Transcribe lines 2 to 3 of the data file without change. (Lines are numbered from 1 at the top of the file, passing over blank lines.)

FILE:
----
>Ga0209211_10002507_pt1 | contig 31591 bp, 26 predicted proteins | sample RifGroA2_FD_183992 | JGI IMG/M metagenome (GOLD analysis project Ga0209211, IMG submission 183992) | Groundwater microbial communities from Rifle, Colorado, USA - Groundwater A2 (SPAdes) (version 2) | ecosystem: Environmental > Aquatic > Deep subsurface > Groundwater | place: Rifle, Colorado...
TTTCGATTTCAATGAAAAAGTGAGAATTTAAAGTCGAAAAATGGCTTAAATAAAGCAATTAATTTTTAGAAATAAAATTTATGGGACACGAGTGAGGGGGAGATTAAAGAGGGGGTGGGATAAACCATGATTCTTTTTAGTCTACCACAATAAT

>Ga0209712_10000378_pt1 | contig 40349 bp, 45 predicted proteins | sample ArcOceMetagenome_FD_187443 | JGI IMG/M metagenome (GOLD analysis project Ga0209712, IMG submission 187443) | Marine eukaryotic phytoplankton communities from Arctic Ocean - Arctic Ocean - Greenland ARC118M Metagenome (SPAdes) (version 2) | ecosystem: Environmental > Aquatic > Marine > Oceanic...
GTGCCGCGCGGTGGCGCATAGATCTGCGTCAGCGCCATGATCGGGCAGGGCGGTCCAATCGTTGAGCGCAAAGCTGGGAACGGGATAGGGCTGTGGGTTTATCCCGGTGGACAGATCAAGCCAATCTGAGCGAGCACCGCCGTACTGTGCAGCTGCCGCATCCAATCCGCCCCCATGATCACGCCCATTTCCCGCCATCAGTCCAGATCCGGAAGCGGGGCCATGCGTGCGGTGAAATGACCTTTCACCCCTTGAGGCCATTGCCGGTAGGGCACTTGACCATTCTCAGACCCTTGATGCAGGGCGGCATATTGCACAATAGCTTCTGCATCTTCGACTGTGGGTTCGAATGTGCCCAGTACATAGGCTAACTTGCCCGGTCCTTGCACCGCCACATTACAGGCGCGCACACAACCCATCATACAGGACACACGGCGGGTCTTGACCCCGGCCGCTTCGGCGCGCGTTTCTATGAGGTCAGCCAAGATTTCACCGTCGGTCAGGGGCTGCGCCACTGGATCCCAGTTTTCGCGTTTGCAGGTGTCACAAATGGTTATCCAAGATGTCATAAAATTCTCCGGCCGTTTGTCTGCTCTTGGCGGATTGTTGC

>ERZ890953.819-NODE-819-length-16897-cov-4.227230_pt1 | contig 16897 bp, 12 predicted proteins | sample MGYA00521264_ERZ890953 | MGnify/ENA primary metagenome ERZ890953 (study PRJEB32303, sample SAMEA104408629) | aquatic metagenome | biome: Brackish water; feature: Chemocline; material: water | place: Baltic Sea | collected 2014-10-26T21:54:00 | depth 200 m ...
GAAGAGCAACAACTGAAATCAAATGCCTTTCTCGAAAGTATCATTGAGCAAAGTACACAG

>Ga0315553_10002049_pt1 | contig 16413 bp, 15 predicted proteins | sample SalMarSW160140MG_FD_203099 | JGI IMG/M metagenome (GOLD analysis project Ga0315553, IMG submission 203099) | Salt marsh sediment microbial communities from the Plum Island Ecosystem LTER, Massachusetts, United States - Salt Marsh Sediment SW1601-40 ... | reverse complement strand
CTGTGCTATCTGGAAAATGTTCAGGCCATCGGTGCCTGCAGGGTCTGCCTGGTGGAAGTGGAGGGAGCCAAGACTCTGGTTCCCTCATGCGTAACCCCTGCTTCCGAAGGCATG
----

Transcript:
TTTCGATTTCAATGAAAAAGTGAGAATTTAAAGTCGAAAAATGGCTTAAATAAAGCAATTAATTTTTAGAAATAAAATTTATGGGACACGAGTGAGGGGGAGATTAAAGAGGGGGTGGGATAAACCATGATTCTTTTTAGTCTACCACAATAAT

>Ga0209712_10000378_pt1 | contig 40349 bp, 45 predicted proteins | sample ArcOceMetagenome_FD_187443 | JGI IMG/M metagenome (GOLD analysis project Ga0209712, IMG submission 187443) | Marine eukaryotic phytoplankton communities from Arctic Ocean - Arctic Ocean - Greenland ARC118M Metagenome (SPAdes) (version 2) | ecosystem: Environmental > Aquatic > Marine > Oceanic...